ON COLLECTING #4
Independent Art Theorist
Former Curator at Bank of Cyprus Cultural Foundation, Nicosia
– Can you tell us about your role at the Bank of Cyprus Cultural Foundation?
From 2018, I was the curator of the Foundation’s Contemporary Cypriot Art Collection. I am currently a postdoctoral researcher working in the project “ReInHerit-Redefining the future of cultural heritage, through a disruptive model of sustainability” funded by the European Union’s Horizon 2020 research and innovation programme. The ReInHerit project is proposing an innovative model of sustainable heritage management. The proposed model will be based on the development of a digital cultural heritage ecosystem, where all the key stakeholders (museums, heritage sites, policy makers, professionals and communities) will have an open and collaborative space to experiment, share and innovate. This will be achieved through the creation of an innovative Digital Hub. Tools and resources (on training, conservation, preservation, knowledge creation, content use/reuse) will be shared through the digital platform that will host the ecosystem.
– How was the collection initially created? Can you refer to significant moments in the history of the collection?
The Collection of Contemporary Cypriot Art began alongside the creation of the Bank of Cyprus Cultural Foundation in 1984, when the bank transferred to the Foundation about fifty paintings and sculptures, which were purchased from time to time by the bank. The ultimate aim was the gradual formation of a representative group of works that would outline the evolution of artistic creation in Cyprus.
A significant moment in the history of the collection was the exhibition Rooms to Contemplate / Content and Perspective of a Collection in 2017 curated by Savvas Christodoulides. The aim of the exhibition was to lay emphasis on emblematic works derived from the Collection along with works courteously loaned by artists of the younger generation. A host of paintings, sculptures, installations, photographs and video art, many of which displayed for the first time, contributed to the establishment of an exhibitory condition, indicative of the development of the history of art in Cyprus from the beginning of the past century to nowadays.
– What is the focus of the collection and how has this changed throughout the years?
The Contemporary Cypriot Art Collection numbers more than 800 works of art, paintings, engravings, video-art, sculptures, ceramic art and mixed-media art created by well-known Cypriot artists of the 20th and 21st century (the oldest work dates back to 1930 and the newest to 2013).
Throughout the years, the Foundation’s aim has been to enrich the collection and bring together a representative group of works that can serve as a historical retrospective of the development of the visual arts in Cyprus in the course of the 20th and 21st c., whilst reflecting the social and artistic movements of each era. Since 2013 the purchases have stopped. However, the aim of the foundation is to promote the purchase of artworks again.
– What is the Foundation’s strategy regarding exhibiting the collection or showcasing aspects of it? How do you see its role within the wider cultural scene in Cyprus?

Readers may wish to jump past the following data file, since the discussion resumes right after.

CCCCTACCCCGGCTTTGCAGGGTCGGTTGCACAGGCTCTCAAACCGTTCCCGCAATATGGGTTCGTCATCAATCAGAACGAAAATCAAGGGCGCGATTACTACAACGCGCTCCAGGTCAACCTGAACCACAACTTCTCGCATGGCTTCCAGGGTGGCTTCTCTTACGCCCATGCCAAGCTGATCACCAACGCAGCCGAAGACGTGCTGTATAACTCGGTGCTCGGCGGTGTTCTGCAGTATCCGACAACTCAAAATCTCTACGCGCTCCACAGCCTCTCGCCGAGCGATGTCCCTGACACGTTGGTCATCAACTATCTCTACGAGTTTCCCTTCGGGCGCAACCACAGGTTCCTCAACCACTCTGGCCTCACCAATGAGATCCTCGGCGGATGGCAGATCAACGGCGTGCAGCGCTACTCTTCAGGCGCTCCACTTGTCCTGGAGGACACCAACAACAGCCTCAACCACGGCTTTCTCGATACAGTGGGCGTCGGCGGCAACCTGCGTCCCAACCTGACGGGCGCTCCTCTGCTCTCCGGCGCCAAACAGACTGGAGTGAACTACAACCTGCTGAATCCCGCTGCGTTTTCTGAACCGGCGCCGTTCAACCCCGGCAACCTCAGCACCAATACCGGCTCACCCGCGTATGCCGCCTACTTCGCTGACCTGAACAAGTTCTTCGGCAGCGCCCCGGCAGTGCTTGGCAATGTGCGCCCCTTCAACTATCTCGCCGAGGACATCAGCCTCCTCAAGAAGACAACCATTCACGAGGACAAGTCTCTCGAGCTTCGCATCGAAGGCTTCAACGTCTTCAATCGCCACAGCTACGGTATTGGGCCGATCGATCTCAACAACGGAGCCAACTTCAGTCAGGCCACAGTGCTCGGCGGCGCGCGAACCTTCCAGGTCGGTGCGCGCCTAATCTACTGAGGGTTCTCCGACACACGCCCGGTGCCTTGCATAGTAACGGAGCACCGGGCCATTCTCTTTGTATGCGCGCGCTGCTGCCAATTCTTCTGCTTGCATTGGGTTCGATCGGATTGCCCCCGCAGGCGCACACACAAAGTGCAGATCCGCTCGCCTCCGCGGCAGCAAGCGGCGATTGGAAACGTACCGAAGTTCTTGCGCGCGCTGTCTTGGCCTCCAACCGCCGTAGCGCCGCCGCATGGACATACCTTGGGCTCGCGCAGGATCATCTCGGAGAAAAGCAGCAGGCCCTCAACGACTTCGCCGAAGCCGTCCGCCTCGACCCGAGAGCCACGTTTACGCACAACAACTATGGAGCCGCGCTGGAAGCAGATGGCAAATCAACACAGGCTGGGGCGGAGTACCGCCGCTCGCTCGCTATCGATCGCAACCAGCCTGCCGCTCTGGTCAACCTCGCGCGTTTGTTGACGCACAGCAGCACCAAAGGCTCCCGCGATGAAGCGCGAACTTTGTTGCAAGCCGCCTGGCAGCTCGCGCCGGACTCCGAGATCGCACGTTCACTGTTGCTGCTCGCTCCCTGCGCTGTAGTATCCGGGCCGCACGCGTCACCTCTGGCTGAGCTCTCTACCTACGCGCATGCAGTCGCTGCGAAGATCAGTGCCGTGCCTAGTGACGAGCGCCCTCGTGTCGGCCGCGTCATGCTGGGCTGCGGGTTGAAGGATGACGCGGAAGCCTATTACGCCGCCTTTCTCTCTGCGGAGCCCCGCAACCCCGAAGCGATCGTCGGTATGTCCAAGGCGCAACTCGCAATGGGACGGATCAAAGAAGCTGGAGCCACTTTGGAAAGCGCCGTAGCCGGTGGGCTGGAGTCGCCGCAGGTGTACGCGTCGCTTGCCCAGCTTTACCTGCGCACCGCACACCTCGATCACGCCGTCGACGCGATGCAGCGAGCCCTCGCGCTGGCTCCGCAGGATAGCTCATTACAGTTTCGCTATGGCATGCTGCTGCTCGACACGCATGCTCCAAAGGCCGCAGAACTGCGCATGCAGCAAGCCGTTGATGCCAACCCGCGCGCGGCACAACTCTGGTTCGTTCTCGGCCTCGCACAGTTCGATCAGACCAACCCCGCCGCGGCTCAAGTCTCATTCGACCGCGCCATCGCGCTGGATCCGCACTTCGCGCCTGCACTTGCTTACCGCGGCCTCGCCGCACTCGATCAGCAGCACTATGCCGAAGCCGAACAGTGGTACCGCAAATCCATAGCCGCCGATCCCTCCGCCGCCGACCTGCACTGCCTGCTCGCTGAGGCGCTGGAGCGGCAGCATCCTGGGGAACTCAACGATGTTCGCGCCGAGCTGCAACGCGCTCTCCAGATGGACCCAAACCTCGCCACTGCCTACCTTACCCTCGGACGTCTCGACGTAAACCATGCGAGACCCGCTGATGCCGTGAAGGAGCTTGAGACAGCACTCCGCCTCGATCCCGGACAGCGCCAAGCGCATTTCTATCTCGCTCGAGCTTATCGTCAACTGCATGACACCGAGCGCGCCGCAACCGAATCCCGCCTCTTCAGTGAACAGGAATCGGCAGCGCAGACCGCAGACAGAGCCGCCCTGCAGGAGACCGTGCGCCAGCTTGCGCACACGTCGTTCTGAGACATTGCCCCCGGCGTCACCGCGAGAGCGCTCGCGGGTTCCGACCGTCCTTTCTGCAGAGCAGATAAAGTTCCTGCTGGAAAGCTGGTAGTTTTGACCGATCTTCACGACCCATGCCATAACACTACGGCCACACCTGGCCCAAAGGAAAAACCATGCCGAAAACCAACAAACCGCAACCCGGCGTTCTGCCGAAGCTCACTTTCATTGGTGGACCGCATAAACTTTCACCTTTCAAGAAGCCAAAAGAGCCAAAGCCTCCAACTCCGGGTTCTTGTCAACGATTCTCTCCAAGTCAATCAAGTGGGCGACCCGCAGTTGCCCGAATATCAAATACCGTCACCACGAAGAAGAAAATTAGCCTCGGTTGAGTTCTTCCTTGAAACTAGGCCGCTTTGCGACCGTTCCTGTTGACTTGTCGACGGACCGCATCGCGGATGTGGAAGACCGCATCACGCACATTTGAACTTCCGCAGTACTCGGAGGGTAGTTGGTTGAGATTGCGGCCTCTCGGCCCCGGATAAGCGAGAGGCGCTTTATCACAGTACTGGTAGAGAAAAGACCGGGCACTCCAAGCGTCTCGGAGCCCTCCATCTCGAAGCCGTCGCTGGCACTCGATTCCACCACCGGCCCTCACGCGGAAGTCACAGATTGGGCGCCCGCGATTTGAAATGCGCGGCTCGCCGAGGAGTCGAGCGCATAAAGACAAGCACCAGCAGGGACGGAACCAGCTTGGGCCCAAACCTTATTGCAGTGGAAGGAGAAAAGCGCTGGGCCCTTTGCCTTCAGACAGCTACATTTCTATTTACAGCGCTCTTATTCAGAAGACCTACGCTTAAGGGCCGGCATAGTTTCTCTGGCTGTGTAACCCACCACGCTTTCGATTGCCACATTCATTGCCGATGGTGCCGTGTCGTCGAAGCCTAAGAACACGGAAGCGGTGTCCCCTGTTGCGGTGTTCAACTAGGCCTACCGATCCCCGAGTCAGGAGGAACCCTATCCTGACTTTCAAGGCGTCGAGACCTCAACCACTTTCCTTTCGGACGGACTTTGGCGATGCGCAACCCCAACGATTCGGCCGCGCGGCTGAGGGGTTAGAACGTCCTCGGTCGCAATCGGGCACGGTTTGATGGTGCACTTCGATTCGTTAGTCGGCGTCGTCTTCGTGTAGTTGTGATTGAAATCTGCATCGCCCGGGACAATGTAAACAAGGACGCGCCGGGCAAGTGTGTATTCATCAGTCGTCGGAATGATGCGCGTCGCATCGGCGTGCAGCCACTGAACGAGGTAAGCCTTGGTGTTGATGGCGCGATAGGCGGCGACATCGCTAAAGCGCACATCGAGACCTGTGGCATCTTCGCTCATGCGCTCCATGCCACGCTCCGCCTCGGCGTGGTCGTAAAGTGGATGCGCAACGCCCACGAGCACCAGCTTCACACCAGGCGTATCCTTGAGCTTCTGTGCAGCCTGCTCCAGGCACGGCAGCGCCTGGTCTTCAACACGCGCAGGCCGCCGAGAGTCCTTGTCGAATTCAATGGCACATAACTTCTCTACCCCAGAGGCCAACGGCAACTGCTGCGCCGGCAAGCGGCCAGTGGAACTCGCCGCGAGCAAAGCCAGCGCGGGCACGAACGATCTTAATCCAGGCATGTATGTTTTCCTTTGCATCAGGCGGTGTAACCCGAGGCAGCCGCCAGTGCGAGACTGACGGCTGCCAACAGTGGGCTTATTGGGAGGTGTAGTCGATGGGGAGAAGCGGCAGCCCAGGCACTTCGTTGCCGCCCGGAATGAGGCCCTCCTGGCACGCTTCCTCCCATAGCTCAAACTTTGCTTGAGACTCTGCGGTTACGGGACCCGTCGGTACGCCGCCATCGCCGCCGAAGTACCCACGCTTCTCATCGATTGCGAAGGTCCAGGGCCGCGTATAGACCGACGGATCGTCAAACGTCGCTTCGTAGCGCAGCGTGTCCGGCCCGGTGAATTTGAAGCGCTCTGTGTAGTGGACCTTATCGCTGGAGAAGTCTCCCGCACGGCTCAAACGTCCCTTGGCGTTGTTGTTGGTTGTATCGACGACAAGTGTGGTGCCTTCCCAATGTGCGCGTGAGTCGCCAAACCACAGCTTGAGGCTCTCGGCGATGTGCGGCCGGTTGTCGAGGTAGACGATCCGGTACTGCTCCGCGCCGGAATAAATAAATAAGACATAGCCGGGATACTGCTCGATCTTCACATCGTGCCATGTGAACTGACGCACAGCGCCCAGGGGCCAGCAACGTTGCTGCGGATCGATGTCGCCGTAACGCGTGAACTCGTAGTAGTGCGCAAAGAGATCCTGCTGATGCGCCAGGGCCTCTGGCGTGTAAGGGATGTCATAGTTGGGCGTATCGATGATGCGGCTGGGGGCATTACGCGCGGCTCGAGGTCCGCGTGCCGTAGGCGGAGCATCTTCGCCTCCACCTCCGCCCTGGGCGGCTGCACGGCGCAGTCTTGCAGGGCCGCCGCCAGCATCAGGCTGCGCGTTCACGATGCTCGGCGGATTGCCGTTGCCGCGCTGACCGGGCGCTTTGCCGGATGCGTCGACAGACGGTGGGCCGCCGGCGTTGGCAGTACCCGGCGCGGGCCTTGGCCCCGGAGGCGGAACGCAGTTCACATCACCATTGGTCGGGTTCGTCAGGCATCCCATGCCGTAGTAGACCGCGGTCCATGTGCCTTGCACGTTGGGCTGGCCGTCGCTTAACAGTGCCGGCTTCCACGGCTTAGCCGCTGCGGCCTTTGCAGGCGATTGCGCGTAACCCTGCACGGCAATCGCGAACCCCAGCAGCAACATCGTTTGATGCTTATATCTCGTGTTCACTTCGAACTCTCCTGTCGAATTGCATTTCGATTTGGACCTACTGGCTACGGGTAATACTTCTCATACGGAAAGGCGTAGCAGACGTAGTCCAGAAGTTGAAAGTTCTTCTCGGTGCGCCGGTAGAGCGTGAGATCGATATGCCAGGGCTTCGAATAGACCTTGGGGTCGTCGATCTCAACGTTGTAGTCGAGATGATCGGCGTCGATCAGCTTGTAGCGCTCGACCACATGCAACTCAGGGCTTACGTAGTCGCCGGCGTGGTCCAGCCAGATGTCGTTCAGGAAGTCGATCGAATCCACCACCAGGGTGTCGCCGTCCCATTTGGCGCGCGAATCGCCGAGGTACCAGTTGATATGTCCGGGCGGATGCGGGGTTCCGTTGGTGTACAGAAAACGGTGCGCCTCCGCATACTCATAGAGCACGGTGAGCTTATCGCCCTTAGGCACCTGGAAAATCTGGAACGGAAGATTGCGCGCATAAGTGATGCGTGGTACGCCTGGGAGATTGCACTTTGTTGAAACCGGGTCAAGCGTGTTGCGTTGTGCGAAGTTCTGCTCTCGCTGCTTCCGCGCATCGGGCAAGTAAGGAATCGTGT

Currently, the collection has not been gathered in a single and permanent exhibition space: most of the artworks are kept in the storage room of the foundation and another part of it is located in the offices of the bank. The storage room where the works are kept has recently been fully renovated with all the specifications required for safekeeping. A group of researchers are working on the collection with the aim of creating a catalogue that will include all the information regarding the artworks and artists. The long-term goal of the Foundation is the gradual concentration of as much of the collection as possible in a single exhibition space, the operation of a programme that will encourage and support artists by presenting their work and bringing the public in contact with local and international trends.
The Contemporary Cypriot Art Collection is the largest private corporate collection of Cypriot art. It can certainly play an important role in research and education in regard to the art in the 20th century in Cyprus.
– Is the collection accessible by researchers and the public?
Τhe collection is accessible to researchers or anyone who is interested to view it. One needs to obtain access from the person in charge since the artworks are not exhibited in a museum space.
– How do you imagine the future of the collection? What is the strategy for new acquisitions?
In my view, it is important to create a space where the works can be exhibited and be more accessible to the general public. For now, there is no strategy for new acquisitions
Monika Asimenou is currently a postdoctoral researcher at the Bank of Cyprus Cultural Foundation. She teaches History of Art at the Cyprus University of Technology and the University of Nicosia. She also works as an independent art theorist and curator.
Monika has obtained a PhD at the University of Paris Ouest-Nanterre on Ηistory of art in Cyprus after 1974. She received her MA in Visual Arts from the University of Pantheon-Sorbonne and her BA in Visual Arts from the University Paul Valéry of Montpellier. She has worked at the Delegation of Cyprus to UNESCO, has curated many exhibitions and published a number of articles.